During S3, my Lock buddy and my druid got to 2k, but each game was either a long, drawn out affair of drinking, cc's and other time consuming retardedness (hello hunter/druid), or a super fast oomfest (*nod* to rogue/priest). Granted, we had a favorable comp vs all of the billions of rogue/mage teams out there, but it wasn't exactly fun more than it was a job. Some nights, we'd spend 2 hours playing 3 games and just call it because we were mentally exhausted after trying to outlast some teams that were very much into making love to the pillars. I just started doing some 2's with a rogue buddy of mine and while the games arent as long, they are much more fun, especially since I'm specced dreamstate. It's amusing to sometimes see my damage come close to being half of my rogue's and watching S4 rogue weapons tear through a clothy is doubly fun.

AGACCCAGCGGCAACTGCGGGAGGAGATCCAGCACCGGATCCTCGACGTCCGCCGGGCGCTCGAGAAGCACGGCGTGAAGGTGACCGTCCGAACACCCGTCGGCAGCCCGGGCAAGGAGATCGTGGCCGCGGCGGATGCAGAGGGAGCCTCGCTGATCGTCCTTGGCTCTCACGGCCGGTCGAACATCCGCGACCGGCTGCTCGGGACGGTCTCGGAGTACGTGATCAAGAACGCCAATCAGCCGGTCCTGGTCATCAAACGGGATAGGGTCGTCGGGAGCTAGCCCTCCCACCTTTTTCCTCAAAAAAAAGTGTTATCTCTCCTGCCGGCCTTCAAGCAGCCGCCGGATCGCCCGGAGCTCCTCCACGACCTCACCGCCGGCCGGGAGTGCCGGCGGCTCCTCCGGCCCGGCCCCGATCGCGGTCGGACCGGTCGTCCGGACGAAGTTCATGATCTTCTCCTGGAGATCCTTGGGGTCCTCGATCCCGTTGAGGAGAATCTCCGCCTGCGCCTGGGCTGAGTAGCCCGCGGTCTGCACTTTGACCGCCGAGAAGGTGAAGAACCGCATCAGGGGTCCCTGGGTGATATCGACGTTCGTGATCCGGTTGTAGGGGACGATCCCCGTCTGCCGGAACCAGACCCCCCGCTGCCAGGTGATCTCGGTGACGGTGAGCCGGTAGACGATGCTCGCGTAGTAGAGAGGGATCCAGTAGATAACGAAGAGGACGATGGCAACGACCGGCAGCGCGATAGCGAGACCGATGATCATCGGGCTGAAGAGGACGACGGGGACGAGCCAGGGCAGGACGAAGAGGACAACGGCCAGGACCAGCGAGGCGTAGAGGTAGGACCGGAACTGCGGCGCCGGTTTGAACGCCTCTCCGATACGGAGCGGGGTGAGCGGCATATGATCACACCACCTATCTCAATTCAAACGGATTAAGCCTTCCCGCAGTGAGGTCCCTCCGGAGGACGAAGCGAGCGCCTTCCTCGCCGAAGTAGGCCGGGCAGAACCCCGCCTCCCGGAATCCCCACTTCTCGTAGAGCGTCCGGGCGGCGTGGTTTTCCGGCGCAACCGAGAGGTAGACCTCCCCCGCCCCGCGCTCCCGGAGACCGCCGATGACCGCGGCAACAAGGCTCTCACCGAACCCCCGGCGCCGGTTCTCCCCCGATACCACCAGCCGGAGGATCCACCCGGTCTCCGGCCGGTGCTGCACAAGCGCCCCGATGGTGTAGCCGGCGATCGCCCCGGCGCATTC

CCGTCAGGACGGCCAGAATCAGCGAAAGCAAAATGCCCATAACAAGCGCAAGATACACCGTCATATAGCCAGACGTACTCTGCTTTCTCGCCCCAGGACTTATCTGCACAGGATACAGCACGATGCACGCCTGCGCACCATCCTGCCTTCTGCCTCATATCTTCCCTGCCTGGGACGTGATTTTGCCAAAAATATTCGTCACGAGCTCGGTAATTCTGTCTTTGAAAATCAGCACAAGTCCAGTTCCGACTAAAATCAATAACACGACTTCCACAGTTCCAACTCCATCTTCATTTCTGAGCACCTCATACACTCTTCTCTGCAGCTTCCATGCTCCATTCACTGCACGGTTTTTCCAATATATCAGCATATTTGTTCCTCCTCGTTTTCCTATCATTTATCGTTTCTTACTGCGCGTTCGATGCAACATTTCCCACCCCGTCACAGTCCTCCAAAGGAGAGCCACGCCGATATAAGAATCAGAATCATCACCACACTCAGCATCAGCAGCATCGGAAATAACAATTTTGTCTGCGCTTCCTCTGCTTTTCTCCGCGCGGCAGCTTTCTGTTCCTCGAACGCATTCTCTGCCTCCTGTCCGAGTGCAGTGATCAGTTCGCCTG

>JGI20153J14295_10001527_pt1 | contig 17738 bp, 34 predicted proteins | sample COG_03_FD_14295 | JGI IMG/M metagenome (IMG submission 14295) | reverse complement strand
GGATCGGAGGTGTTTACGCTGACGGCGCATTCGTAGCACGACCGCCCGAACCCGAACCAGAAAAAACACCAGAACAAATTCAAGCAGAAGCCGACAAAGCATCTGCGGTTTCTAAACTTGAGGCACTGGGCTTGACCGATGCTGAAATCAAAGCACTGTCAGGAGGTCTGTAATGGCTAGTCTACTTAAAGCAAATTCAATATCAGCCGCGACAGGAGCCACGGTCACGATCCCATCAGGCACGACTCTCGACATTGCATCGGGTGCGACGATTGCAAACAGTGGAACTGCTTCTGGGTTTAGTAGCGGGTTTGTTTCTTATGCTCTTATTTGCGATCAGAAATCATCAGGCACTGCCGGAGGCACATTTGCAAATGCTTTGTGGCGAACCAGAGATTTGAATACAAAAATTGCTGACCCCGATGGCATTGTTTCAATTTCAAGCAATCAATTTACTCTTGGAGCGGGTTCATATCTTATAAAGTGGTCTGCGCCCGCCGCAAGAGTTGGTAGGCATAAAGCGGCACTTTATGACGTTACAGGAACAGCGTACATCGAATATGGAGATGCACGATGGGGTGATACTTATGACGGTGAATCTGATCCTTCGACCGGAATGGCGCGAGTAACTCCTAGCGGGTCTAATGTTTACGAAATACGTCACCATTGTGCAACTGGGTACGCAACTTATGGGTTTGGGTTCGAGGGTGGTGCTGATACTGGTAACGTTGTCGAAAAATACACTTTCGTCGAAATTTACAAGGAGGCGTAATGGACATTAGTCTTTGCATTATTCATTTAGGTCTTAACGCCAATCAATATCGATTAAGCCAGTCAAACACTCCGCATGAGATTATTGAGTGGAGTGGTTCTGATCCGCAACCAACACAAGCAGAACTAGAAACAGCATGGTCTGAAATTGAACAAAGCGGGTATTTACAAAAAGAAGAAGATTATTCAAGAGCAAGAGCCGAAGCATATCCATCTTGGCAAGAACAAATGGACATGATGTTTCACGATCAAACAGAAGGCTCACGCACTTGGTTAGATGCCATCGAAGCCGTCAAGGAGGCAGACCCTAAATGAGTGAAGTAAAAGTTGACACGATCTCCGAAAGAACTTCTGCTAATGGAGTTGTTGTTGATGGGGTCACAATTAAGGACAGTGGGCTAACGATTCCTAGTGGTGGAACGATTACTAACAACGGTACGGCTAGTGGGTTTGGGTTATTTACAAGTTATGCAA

This season started off with my lock buddy and I trying to do Warrior/Lock/Druid but it's been a rollercoaster of a time. I'm firmly a believer of synergy and with a Warrior/Lock dps core, there has to be alot of synergy between them. Why? Well, each class covers the weaknesses of the others: Warrior to peel for Mr. Lock and devours for Mr. Warrior. For the most part, the Druid (me) cannot get into melee range due to silliness such as Psychic Scream or double melee swaps. Since I can't defensively dispel, it largely falls upon the dps to support each other. I basically stand back and spam heals while trying to follow up their cc's with my cc's.

Well, this week, it all came to a head when we lost a ton of games in a row and tensions were at an all time high. At one point, I didn't even want to log in to WoW because I knew I was going to get incredibly frustrated. So, we split the team apart. The moral of the story is that you can be an amazing player in your own right, but success really is only going to to come from coordinated effort. Letting a priest chase me around unmolested is just plain wrong. God effing damn it, molest the priest! Think of it as payback for your years as an altar boy.

At some point, I'm going to either try Mage/Rogue or Mage/Priest with my POMPyro specced Mage. It should be fun, but I hope that all the transitioning between classes (Druid and Mage) will see me maintaining my capabilities on both.